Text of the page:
Hi Gang. Today's lesson is: How to kill the golden goose. Or the maybe golden dog.
Let's go back to early 2005. CBS Radio was making obscene profits, Howard Stern was being labeled obscene by FCC Chair Kevin Martin, and Sirius and XM were about to go on an obscene spending spree trying to beat each other into submission.
Fast forward to 2009: CBS Radio has fallen so far it seems like it's impossible to get back up again, Howard Stern could be a lot more obscene but isn't, and Sirius has beaten XM into submission.
Despite assurances to the contrary, I am afraid my beloved Sirius is about to become exactly the type of monolithic, out of touch company that I despise.
The first sign: Summer, 2008- Super Shuffle is pushed to online delivery only, then disappears from the web site after the merger. I know it's borderline pathetic that I care about this. But let me do some 'splainin', as Ricky Ricardo might say.
Once upon a time, when I was just a young lad, there was this radio station. It wasn't just some radio station...it was THE station. The Buzzard. If you didn't grow up during this time, you probably will never understand the tremendous impact of The Buzzard, WMMS. It was like a cool, secret clubhouse where your parents would never even think of visiting. And the music was awesome.
One of the things that I used to love about the early Buzzard was that they would never allow themselves to be boxed in musically. They wouldn’t hesitate to go from a rock song to a country song, straight on into classical if they felt like it. It was whatever they felt like. And it was really cool.
Of course, eventually the suits insisted that the mighty Buzzard had to become more like other stations, which made it common. It was like the kid from school who always dressed up really vintage punk suddenly showed up wearing Hollister. It was just wrong.
So fast forward again to 2006. I buy a Sirius radio when Stern moved from broadcast airwaves to satellite signals. And I trip upon Super Shuffle. Super Shuffle really reminded me of the Buzzard…no real format, just lots of music. They might go from “Ring of Fire” to “Girls on Film” to “I Love This Bar.”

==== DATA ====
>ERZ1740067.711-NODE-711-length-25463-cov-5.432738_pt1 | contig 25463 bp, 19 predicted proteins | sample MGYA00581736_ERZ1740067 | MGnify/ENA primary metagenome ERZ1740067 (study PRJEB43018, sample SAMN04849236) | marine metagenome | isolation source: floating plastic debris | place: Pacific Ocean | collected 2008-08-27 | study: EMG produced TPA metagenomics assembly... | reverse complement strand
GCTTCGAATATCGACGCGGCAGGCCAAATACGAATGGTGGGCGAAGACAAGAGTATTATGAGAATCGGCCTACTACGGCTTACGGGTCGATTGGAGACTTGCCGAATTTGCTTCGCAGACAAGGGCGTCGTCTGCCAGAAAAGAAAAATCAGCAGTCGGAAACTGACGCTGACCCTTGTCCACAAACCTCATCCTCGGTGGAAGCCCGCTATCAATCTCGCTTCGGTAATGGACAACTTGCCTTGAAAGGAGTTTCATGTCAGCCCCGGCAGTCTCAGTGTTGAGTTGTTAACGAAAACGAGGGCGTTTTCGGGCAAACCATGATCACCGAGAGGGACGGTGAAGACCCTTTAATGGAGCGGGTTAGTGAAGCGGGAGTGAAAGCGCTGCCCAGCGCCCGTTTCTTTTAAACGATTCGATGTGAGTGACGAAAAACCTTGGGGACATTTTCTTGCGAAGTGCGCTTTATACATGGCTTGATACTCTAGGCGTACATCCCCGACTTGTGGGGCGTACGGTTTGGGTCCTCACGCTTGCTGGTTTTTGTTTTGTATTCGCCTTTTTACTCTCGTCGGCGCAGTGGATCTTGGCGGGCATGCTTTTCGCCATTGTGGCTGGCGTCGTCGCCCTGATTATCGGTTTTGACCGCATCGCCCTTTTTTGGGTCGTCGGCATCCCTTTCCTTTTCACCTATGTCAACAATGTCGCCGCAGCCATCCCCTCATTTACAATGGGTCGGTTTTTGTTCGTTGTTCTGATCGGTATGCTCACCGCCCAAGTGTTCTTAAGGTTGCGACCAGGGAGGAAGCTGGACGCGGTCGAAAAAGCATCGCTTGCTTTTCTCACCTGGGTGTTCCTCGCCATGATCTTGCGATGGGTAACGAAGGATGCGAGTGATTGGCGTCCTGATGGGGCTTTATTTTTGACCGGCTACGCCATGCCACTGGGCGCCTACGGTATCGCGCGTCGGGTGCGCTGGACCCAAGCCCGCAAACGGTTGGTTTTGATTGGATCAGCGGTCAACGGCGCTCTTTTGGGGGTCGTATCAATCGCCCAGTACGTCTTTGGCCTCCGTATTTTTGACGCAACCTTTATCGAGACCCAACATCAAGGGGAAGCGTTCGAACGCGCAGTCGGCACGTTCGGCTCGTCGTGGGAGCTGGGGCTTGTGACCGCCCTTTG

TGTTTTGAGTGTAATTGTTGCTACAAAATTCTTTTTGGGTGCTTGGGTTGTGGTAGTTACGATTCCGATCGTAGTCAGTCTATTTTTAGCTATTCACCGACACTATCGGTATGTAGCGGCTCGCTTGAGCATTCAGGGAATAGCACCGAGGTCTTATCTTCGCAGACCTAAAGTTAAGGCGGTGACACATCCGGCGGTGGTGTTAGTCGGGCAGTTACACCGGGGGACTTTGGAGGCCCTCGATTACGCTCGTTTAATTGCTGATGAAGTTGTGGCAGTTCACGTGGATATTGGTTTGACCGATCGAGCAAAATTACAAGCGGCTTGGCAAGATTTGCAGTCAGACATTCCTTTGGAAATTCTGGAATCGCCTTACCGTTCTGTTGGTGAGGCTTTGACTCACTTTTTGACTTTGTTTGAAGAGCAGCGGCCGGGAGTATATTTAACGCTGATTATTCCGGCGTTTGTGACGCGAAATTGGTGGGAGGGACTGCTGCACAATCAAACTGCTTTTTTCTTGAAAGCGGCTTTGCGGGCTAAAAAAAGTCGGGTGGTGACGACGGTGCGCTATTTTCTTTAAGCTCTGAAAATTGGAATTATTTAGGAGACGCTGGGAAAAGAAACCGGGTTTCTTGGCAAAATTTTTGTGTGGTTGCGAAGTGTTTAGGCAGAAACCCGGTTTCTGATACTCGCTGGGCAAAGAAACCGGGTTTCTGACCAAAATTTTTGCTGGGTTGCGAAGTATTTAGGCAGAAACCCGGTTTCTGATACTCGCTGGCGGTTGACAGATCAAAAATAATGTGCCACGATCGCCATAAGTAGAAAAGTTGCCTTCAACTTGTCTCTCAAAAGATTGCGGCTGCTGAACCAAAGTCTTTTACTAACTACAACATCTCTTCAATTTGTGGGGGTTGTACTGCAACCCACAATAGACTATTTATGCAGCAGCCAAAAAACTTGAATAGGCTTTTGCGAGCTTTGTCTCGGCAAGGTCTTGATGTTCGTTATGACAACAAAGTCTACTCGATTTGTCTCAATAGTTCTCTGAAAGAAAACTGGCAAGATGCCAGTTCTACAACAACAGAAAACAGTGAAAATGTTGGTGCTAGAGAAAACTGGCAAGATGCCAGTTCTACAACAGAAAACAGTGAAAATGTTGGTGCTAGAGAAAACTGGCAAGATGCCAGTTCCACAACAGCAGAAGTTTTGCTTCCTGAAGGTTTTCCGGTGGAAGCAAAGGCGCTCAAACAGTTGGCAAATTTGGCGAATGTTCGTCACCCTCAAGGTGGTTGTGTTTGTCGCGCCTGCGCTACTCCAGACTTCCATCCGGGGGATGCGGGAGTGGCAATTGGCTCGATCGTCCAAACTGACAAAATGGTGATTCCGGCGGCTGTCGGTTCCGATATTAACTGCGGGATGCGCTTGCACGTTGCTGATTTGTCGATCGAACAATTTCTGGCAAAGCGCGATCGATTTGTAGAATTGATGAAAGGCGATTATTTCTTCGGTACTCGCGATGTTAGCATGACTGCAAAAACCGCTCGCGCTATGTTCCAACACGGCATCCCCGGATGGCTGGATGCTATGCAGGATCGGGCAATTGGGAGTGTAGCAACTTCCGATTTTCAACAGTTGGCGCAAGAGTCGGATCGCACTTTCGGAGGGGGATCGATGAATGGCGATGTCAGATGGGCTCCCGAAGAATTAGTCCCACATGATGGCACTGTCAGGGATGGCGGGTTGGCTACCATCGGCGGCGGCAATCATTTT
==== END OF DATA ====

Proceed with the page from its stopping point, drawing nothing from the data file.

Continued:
And it was awesome.
Not only because of the vast Sirius library, but because there were no blathering DJs filling my radio with the same tired and trite nonsense about K-Fed and Britney. Like the “Jack FM” format, Super Shuffle relied on variety of music and very little nonsense from air talent.
Even more: on Saturdays, they would bring in special guest hosts who would come in and play anything they wanted. Tom Petty’s show was awesome. And believe it or not, Jerry Springer’s show was probably one of the best I’d ever heard.
Super Shuffle was cool. It was hip. It was odd. And so of course, it had to die.
Now listen, I’ve been around the block enough to know the futility of what I’m about to admit. In fact, I am somewhat embarrassed by what I am about to say.
I wrote a letter to Sirius.
You know, the agitated listener whining about the format change that is based on pretty solid data showing nobody listened?
But I listened.
And I don’t count.
So Sirius sent me the perfunctory auto-response thanking me for writing and assuring me they would take my opinion into account.
And then they pulled Super Shuffle from the web site. It was dead.
Fast forward to February 2009. Sirius sends me an email announcing that not only are they no longer offering Super Shuffle, but now in order to keep my ability to listen online, I will have to pay extra. No more freebies.
And oh, by the way, even though we agreed to the FCC condition’s on the merger with XM about not raising prices for a period of time, we didn’t agree to not raise other things…so secondary subscriptions are going up and we are un-bundling the online listening from the radio package.
Then last week, the truth was revealed. Sirius needs a bailout. Too much debt, too little liquidity. (Read all about it here.)
Honestly, I am not sure if I will continue on as a Sirius subscriber. Super Shuffle is gone. Howard is talking retirement when his 5-year deal is up in late 2010. Why keep forking out hundreds of dollars for product that is progressively growing weaker (my opinion) and costing me more?
But man, I really do miss The Mighty Buzzard. I would run back to radio if only somebody somewhere had enough guts to program music without bashing the same 12 songs into my head on a short rotation. I’ve heard enough Pink Floyd and Led Zeppelin to last me for the rest of my life. But maybe once in a while somebody could play a little Artful Dodger? Squeeze? Johnny Cash? Wilson Pickett? Wilco? Stabilisers?
Good thing I bought me a new radio with an iPod input. Maybe the right playlist will be my salvation. I will program my iPod to generate lists called “Buzzard Radio”. And I will wish that I still had Matt, Denny, Leo, Crash, Bash, and Boom to talk to me in between songs.
Dr. Phil Hoffman is General Manager of The University of Akron’s Z-TV. He is also starting to sound like a crabby old guy wishing for the Good Ole Days when music was awesome and you kids today just don't get it.